All the patients were evaluated in the clinic within 1 month after surgery. Three patients were evaluated in the emergency room before their scheduled appointment. Two of these patients were readmitted. The first patient had abdominal pain from an unknown source. For this patient, extensive evaluation with computed tomography (CT) scan of the abdomen, ultrasound of the liver, HIDA scan, and liver function tests were normal. The patient’s pain was self-limited, and he was discharged almost pain free within 72 h from the time of his readmission.
The second patient was one of those who had required a dome-down technique for severe chronic cholecystitis, and for whom a more proximal ligation to the neck and Hartmann’s pouch had been performed with endoloops. This patient was readmitted with symptomatic retained stones requiring uneventful endoscopic retrograde cholangiopancreatography (ERCP) and sphincterotomy. She was discharged home 24 h after her ERCP.
The final patient seen in the emergency room had been experiencing abdominal pain that was self-limited within hours. This patient also had a normal CT scan of the abdomen. No wound infections, biliary duct injuries, or postoperative hernias were reported. The most dramatic result undoubtedly was the absence of a visible scar in most cases (Figs. 9, ,1010).
Patients of all ages and the health care providers who evaluated them after surgery were very impressed and found value in the single-incision laparoscopic approach. It was noted that patients with morbid obesity and a large fatty liver were more challenging and perhaps not worth the time and potential additional risk of this technique. Subjectively, it was observed that older men posed a technically greater challenge for this technique mainly because of increased visceral fat.
Any innovation, especially in medicine, may succeed only if it proves to be safe, reproducible, and cost effective, among several other factors. After 20 years, laparoscopic techniques in general surgery and in other specialties have shown most of those attributes. However, some techniques have not been as reproducible (e.g., laparoscopic inguinal hernia repair, laparoscopic hysterectomy, laparoscopic pancreatic resections). These procedures have become more controversial and thus have not been adopted widely as a gold standard.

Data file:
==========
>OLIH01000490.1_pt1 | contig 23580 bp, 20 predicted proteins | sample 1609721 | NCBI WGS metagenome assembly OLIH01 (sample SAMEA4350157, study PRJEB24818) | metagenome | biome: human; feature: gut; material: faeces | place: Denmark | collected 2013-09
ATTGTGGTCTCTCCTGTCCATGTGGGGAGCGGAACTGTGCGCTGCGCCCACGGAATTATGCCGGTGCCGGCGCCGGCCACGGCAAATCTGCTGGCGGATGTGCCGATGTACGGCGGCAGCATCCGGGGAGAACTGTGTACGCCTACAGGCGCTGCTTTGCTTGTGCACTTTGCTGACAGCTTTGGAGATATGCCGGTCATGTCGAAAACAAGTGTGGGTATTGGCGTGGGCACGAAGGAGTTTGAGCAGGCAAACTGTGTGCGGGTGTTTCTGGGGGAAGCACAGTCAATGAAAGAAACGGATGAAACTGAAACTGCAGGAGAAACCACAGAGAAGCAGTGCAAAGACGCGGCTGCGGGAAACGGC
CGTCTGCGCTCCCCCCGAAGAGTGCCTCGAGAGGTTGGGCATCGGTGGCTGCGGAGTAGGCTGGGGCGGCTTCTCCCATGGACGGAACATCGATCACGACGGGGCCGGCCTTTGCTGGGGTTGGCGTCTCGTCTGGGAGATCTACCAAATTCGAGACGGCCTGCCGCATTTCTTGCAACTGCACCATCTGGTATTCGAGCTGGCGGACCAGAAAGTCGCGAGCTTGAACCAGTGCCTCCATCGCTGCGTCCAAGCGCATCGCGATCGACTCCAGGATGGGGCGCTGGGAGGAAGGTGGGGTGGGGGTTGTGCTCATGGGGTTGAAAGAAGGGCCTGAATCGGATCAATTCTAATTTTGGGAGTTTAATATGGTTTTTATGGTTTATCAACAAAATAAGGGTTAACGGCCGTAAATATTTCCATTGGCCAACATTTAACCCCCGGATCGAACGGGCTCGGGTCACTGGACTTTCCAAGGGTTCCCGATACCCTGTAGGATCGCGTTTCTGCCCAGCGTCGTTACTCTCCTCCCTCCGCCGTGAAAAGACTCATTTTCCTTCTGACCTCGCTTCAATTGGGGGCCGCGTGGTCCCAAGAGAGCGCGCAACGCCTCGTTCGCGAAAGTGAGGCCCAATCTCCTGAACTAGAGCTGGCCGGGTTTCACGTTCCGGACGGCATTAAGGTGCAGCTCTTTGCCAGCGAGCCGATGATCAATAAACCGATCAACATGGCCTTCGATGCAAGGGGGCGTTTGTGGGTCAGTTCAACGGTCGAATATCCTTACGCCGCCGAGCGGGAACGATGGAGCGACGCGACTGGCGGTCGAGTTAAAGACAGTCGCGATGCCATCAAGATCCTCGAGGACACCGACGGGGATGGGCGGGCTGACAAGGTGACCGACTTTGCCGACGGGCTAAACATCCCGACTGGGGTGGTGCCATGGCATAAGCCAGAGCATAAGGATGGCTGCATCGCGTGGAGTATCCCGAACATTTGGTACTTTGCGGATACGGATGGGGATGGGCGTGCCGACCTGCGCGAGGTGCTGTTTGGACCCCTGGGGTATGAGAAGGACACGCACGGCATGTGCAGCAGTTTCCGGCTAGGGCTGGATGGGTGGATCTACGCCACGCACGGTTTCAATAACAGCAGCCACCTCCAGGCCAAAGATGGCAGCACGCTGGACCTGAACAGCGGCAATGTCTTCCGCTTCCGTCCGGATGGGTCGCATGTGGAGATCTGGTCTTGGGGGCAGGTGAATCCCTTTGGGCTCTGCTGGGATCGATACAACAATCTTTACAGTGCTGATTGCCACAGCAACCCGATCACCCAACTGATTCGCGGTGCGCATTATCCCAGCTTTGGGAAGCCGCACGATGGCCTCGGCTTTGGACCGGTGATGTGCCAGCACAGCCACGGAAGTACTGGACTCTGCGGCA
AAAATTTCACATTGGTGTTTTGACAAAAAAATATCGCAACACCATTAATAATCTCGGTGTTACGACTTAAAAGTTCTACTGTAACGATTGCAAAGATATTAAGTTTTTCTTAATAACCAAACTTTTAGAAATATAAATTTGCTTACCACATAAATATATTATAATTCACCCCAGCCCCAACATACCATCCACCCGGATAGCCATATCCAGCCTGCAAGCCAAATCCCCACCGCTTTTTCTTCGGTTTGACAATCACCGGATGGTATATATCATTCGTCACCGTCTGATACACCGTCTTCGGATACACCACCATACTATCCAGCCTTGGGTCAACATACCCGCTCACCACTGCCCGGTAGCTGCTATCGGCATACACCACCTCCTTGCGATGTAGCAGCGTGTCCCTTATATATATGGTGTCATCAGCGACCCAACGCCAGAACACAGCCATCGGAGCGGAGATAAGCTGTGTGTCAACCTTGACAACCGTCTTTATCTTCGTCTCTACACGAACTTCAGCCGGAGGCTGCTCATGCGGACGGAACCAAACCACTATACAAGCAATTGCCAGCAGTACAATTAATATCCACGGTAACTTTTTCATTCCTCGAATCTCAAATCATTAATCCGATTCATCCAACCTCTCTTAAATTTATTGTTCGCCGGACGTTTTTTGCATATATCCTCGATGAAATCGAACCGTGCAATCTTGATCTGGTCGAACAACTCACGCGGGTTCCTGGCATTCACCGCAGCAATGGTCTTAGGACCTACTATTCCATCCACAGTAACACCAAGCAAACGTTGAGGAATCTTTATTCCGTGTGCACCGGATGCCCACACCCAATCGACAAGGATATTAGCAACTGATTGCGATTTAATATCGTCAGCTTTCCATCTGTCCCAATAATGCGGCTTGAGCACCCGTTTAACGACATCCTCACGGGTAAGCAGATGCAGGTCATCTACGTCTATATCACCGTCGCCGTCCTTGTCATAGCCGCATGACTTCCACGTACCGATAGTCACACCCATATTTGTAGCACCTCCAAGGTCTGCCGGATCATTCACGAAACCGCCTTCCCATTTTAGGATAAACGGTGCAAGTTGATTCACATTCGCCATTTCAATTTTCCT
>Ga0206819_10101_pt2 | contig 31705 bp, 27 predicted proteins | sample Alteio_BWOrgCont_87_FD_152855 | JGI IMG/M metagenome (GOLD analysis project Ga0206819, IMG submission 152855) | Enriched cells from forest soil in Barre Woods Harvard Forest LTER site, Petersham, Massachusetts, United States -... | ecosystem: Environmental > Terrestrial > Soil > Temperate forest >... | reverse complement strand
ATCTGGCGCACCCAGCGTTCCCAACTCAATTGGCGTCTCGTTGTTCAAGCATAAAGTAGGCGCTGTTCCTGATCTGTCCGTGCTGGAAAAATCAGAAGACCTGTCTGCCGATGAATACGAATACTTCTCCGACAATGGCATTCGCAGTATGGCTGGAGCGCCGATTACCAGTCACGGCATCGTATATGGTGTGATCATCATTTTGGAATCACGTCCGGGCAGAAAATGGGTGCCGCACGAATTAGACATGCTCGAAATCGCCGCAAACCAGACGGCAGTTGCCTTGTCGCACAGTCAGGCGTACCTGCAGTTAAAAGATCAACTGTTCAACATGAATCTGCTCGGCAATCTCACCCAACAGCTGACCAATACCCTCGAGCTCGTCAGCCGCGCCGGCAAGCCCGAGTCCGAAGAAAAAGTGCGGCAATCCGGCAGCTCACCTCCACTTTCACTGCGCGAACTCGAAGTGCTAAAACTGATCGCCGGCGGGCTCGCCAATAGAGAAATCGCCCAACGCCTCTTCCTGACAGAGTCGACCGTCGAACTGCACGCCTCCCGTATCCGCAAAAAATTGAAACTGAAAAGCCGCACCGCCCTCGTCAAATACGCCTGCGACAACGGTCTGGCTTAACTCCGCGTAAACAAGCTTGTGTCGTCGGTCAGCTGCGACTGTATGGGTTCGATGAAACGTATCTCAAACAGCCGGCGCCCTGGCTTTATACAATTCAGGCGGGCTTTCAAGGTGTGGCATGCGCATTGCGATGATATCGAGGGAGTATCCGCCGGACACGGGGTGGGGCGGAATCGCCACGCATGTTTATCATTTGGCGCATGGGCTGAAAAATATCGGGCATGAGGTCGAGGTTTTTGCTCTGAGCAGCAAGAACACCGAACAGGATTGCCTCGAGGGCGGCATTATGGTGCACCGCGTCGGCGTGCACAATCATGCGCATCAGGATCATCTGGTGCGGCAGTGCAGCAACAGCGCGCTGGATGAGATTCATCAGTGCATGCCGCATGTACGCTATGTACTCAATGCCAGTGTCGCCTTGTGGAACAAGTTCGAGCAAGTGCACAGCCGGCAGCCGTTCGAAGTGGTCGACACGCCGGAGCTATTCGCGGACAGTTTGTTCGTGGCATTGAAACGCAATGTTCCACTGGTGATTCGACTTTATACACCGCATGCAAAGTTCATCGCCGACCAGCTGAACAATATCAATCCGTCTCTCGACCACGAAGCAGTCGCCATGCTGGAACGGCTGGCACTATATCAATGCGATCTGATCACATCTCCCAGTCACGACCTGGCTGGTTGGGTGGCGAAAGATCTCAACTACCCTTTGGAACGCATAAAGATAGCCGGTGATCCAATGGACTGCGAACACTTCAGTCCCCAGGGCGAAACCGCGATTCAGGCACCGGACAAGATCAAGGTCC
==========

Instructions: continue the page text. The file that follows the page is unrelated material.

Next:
A few years ago, NOTES was introduced as a new surgical concept that would share the same benefits conferred by conventional minimally invasive surgery but without scars and perhaps with considerably minimal pain to none at all [5–10]. All these theoretical advantages have spurred widespread research and investigation forward, with extensive financial and scientific investment allocated to NOTES. Since then, a broad array of mixed results has been reported. Most may argue that the return for the investment has been modest at its best because very few people have been successful in clinically replicating even basic surgical procedures using NOTES . On the other hand, it is quite evident that this movement has resulted in the development of numerous technological advancements that can potentially be applied to a great extent in current clinical practice.
Parallel to this development has been a global interest and resurgence in laparoscopic surgery performed through a single incision without any visible scars. Several groups, including ours, have pioneered and mastered new techniques based on this concept [16–29], which by this time has received a very extensive nomenclature (Table 2).
Performing laparoscopic surgery through a single incision seems more intuitive than NOTES, especially for surgeons who routinely perform laparoscopic surgery and may not have the sophisticated infrastructure that NOTES may require. Also, the infrastructure needed to replicate surgical procedures with a single-incision laparoscopic platform appears to be quite straightforward and attainable by most practices, especially with the current availability of multiple technological solutions from the industry and from academic centers.